Researchers at Oxford University are using light to deliver data to a computer at more than 100 gigabits per second, with the potential for data rates of 3 terabits per second and up.
The indoor optical wireless technology probably would not replace Wi-Fi, but it may wind up being part of how people link devices to the Internet, according to IEEE Spectrum. The research is described in IEEE Photonics Technology Letters.
It's all related to efforts to develop light fidelity, or LiFi, which uses light running at a much higher frequency than radio waves to transmit data. LiFi uses the light that's illuminating a room as a way to send data signals and usually refers to schemes based on visible wavelengths of light, whereas the Oxford system relies on infrared light at 1550 nanometers that's familiar to the telecommunications industry.
The research team installed a base station on the ceiling of a room, which projected the light toward the computer and also received data from the computer going out to the Internet. In this set-up, the light beam has to be exactly where it needs to go, so the team used so-called holographic beam steering at both the transmitter and receiver ends. It also used an array of liquid crystals similar to that used in projectors.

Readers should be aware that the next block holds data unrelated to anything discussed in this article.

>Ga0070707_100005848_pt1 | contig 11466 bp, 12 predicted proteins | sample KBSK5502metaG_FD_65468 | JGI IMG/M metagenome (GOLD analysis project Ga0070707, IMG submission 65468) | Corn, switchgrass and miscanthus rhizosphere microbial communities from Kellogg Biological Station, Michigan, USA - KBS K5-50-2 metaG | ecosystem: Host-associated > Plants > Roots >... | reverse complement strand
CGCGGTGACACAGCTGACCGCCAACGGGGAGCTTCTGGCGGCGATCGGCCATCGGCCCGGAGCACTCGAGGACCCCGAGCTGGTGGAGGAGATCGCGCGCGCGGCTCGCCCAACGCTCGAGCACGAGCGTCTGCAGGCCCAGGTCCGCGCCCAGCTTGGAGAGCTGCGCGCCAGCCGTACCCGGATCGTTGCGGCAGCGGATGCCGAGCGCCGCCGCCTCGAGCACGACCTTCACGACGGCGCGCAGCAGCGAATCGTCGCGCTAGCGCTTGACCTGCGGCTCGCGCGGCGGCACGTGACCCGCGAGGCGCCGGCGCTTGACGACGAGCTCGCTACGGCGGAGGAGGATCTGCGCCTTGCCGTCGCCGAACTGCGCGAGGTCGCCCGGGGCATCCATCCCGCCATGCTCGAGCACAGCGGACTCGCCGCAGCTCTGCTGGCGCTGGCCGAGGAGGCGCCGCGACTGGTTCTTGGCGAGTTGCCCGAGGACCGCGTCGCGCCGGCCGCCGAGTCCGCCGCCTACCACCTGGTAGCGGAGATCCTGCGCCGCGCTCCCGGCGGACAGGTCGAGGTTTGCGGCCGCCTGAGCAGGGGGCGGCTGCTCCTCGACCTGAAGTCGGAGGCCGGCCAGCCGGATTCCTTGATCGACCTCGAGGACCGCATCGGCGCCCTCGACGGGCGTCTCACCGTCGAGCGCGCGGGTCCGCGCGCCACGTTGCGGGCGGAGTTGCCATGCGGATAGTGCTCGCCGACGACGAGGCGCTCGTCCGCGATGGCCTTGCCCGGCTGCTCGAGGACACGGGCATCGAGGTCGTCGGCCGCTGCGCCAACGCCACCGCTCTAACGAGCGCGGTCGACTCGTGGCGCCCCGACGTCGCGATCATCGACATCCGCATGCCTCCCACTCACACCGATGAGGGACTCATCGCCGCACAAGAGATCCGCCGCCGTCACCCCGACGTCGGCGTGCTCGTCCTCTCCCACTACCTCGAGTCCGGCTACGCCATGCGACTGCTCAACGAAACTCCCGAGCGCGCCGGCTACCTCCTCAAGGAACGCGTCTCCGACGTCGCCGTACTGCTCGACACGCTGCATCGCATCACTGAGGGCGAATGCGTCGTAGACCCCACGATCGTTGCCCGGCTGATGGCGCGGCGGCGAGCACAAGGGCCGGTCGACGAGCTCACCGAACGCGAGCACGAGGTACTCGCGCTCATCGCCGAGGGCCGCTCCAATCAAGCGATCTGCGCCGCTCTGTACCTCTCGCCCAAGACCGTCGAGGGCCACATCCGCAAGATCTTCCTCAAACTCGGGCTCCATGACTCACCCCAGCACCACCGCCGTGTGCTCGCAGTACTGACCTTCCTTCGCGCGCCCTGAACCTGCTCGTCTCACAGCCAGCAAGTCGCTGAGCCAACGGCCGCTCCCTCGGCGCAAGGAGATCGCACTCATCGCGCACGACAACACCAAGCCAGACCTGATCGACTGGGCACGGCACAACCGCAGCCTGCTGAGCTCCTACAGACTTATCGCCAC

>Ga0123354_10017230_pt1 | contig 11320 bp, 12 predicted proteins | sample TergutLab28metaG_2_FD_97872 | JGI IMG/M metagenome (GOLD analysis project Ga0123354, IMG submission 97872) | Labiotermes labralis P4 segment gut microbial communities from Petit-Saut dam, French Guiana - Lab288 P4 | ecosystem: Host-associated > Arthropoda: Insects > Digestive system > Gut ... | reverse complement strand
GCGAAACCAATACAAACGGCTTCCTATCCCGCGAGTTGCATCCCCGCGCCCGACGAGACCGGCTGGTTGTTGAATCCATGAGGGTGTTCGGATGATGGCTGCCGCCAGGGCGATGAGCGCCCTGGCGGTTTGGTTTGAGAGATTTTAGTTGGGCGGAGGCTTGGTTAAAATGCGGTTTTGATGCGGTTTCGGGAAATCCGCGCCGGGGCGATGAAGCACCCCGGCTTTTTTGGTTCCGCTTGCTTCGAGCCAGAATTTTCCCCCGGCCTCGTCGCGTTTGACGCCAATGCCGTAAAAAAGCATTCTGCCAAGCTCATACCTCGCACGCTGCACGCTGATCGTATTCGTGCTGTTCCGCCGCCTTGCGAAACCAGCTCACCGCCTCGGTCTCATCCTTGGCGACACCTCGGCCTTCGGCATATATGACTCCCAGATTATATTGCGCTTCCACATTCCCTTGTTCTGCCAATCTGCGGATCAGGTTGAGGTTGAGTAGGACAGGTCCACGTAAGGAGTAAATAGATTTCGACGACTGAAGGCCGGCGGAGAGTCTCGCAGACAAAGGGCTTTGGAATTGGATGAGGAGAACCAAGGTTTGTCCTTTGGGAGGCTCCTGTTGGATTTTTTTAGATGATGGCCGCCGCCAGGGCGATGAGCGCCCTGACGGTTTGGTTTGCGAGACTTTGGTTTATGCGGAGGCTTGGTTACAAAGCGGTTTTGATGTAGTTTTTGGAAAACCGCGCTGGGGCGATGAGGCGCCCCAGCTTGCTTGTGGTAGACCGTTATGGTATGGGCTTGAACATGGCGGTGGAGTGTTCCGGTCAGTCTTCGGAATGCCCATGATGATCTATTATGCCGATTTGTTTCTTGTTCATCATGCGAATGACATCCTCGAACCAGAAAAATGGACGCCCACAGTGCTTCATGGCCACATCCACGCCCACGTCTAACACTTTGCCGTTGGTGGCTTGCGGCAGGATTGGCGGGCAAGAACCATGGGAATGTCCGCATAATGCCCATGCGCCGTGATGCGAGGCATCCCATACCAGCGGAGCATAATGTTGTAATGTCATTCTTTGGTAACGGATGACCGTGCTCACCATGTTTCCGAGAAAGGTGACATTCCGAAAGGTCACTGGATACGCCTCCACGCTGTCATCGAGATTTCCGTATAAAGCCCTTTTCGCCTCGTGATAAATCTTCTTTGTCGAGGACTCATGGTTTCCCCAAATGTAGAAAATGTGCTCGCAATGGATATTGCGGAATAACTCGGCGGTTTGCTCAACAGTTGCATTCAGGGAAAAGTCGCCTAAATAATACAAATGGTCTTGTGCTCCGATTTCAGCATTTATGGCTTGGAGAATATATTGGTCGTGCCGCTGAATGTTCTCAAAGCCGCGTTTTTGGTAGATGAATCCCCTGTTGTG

The device relies on wavelength division multiplexing, which splits the signal into slightly different colors of light. With a 60-degree field of view, the team was able to transmit six different wavelengths, each at 37.4 Gb/s, for an aggregate bandwidth of 224 Gb/s. With a 36-degree field of view, they managed only three channels, for 112 Gb/s, according to IEEE Spectrum.
The system requires a direct line of sight, and for now the receiver must be in a fixed position. Dominic O'Brien, a photonics engineer who directed the work, told IEEE Spectrum that the next step is to develop a tracking and location system so that a user could place a laptop at a random spot on a table and have the system find it and create a link.
Researchers from University College in London also participated in the project.
Various universities around the world are studying Li-Fi as a complement to capacity-challenged Wi-Fi and cellular networks. Li-Fi supporters contend that using the vast amounts of readily available free and unlicensed visible light could solve issues of limited and congested RF spectrum and deliver much faster wireless speeds.
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